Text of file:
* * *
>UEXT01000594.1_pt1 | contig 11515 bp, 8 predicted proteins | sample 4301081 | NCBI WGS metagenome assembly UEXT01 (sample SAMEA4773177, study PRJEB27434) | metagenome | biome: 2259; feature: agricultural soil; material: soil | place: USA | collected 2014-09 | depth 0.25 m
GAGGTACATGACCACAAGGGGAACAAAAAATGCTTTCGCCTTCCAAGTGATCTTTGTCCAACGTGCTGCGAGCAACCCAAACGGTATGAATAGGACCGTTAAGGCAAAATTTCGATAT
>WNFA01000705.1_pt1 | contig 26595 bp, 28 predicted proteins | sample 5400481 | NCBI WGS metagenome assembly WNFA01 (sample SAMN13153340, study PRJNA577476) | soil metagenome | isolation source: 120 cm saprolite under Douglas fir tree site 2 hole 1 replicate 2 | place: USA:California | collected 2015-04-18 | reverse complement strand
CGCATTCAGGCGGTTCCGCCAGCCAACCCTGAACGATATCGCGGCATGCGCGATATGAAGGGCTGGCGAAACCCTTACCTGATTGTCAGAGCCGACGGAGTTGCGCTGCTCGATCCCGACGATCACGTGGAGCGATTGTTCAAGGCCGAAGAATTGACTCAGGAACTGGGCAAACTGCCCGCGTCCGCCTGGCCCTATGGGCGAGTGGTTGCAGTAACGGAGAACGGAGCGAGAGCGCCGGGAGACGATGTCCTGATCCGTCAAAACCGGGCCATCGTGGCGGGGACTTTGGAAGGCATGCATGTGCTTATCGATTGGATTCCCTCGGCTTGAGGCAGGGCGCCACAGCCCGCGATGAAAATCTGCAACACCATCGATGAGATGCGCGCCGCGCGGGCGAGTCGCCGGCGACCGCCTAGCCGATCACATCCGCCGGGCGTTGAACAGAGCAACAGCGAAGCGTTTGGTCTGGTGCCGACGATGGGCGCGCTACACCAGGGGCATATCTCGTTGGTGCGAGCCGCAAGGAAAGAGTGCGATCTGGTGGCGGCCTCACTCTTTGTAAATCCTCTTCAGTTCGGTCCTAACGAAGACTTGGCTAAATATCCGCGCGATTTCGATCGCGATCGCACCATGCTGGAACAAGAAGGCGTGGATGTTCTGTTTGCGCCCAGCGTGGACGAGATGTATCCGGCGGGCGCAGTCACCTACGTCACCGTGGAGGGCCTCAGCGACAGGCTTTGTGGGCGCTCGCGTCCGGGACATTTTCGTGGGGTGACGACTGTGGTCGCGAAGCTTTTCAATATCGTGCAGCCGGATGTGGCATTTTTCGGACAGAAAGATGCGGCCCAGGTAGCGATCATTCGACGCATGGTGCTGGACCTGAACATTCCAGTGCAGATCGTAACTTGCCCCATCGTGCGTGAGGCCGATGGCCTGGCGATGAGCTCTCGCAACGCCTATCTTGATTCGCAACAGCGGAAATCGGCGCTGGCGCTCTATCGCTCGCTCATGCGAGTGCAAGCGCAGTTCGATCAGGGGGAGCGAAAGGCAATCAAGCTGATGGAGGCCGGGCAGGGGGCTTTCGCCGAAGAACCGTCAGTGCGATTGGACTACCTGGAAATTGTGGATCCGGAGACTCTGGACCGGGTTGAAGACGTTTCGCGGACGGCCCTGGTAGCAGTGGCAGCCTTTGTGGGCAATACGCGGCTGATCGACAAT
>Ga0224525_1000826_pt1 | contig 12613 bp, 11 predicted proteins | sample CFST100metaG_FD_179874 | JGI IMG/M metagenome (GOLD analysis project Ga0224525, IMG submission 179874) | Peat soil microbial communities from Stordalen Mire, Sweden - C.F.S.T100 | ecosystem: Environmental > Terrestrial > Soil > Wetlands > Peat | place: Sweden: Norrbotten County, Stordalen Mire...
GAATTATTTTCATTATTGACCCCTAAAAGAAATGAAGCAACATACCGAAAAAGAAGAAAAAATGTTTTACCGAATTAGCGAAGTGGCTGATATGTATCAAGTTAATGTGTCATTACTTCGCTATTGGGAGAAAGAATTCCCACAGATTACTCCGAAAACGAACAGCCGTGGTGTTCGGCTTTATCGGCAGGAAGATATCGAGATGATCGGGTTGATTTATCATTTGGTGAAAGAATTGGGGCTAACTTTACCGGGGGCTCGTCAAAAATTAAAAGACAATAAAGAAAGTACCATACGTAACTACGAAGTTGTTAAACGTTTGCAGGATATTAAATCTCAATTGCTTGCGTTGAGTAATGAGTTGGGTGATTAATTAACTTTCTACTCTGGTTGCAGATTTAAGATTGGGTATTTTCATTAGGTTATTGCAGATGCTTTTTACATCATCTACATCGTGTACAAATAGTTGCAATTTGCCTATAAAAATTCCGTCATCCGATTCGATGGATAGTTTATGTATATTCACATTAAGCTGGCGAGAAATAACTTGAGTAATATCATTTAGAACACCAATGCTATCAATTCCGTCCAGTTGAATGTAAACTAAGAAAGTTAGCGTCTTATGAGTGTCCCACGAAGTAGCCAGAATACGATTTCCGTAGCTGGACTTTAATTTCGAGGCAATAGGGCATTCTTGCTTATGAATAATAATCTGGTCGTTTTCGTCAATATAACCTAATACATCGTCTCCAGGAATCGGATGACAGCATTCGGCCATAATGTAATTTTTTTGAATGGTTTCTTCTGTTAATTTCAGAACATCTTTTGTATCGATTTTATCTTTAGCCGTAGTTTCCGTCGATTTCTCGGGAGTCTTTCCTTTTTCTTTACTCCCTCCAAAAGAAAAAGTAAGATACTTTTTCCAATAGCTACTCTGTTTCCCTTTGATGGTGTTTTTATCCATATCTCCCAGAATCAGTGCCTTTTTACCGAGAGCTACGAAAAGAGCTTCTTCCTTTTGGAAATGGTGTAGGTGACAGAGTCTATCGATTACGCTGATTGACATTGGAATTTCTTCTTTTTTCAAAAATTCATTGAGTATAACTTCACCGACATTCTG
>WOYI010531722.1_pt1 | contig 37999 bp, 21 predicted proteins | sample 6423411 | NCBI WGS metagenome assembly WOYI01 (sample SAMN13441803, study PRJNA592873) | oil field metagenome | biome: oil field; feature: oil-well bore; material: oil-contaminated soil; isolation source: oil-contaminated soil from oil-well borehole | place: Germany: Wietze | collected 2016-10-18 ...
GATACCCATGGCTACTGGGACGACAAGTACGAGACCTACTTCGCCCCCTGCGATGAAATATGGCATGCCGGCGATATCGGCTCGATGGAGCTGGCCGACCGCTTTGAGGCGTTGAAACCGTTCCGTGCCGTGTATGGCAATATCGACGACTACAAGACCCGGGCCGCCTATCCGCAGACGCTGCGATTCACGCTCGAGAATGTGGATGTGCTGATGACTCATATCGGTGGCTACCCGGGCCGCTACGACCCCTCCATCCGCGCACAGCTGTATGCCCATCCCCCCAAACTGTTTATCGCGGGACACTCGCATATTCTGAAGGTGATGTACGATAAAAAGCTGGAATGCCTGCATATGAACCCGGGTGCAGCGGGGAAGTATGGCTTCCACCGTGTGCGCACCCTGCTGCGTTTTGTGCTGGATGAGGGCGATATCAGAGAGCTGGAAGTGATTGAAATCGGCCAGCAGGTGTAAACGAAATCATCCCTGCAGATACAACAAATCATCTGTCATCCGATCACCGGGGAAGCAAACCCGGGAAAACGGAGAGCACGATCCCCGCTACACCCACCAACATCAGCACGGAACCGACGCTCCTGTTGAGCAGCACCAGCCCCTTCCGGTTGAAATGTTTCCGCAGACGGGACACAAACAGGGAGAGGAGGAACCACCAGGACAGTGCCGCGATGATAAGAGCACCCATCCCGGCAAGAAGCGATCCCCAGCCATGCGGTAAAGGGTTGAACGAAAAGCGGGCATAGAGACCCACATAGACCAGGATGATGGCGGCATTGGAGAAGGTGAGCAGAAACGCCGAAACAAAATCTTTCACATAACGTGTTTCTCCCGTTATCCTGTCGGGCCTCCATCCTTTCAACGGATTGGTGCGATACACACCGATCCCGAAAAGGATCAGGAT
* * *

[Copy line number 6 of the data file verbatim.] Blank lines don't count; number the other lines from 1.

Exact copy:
GAATTATTTTCATTATTGACCCCTAAAAGAAATGAAGCAACATACCGAAAAAGAAGAAAAAATGTTTTACCGAATTAGCGAAGTGGCTGATATGTATCAAGTTAATGTGTCATTACTTCGCTATTGGGAGAAAGAATTCCCACAGATTACTCCGAAAACGAACAGCCGTGGTGTTCGGCTTTATCGGCAGGAAGATATCGAGATGATCGGGTTGATTTATCATTTGGTGAAAGAATTGGGGCTAACTTTACCGGGGGCTCGTCAAAAATTAAAAGACAATAAAGAAAGTACCATACGTAACTACGAAGTTGTTAAACGTTTGCAGGATATTAAATCTCAATTGCTTGCGTTGAGTAATGAGTTGGGTGATTAATTAACTTTCTACTCTGGTTGCAGATTTAAGATTGGGTATTTTCATTAGGTTATTGCAGATGCTTTTTACATCATCTACATCGTGTACAAATAGTTGCAATTTGCCTATAAAAATTCCGTCATCCGATTCGATGGATAGTTTATGTATATTCACATTAAGCTGGCGAGAAATAACTTGAGTAATATCATTTAGAACACCAATGCTATCAATTCCGTCCAGTTGAATGTAAACTAAGAAAGTTAGCGTCTTATGAGTGTCCCACGAAGTAGCCAGAATACGATTTCCGTAGCTGGACTTTAATTTCGAGGCAATAGGGCATTCTTGCTTATGAATAATAATCTGGTCGTTTTCGTCAATATAACCTAATACATCGTCTCCAGGAATCGGATGACAGCATTCGGCCATAATGTAATTTTTTTGAATGGTTTCTTCTGTTAATTTCAGAACATCTTTTGTATCGATTTTATCTTTAGCCGTAGTTTCCGTCGATTTCTCGGGAGTCTTTCCTTTTTCTTTACTCCCTCCAAAAGAAAAAGTAAGATACTTTTTCCAATAGCTACTCTGTTTCCCTTTGATGGTGTTTTTATCCATATCTCCCAGAATCAGTGCCTTTTTACCGAGAGCTACGAAAAGAGCTTCTTCCTTTTGGAAATGGTGTAGGTGACAGAGTCTATCGATTACGCTGATTGACATTGGAATTTCTTCTTTTTTCAAAAATTCATTGAGTATAACTTCACCGACATTCTG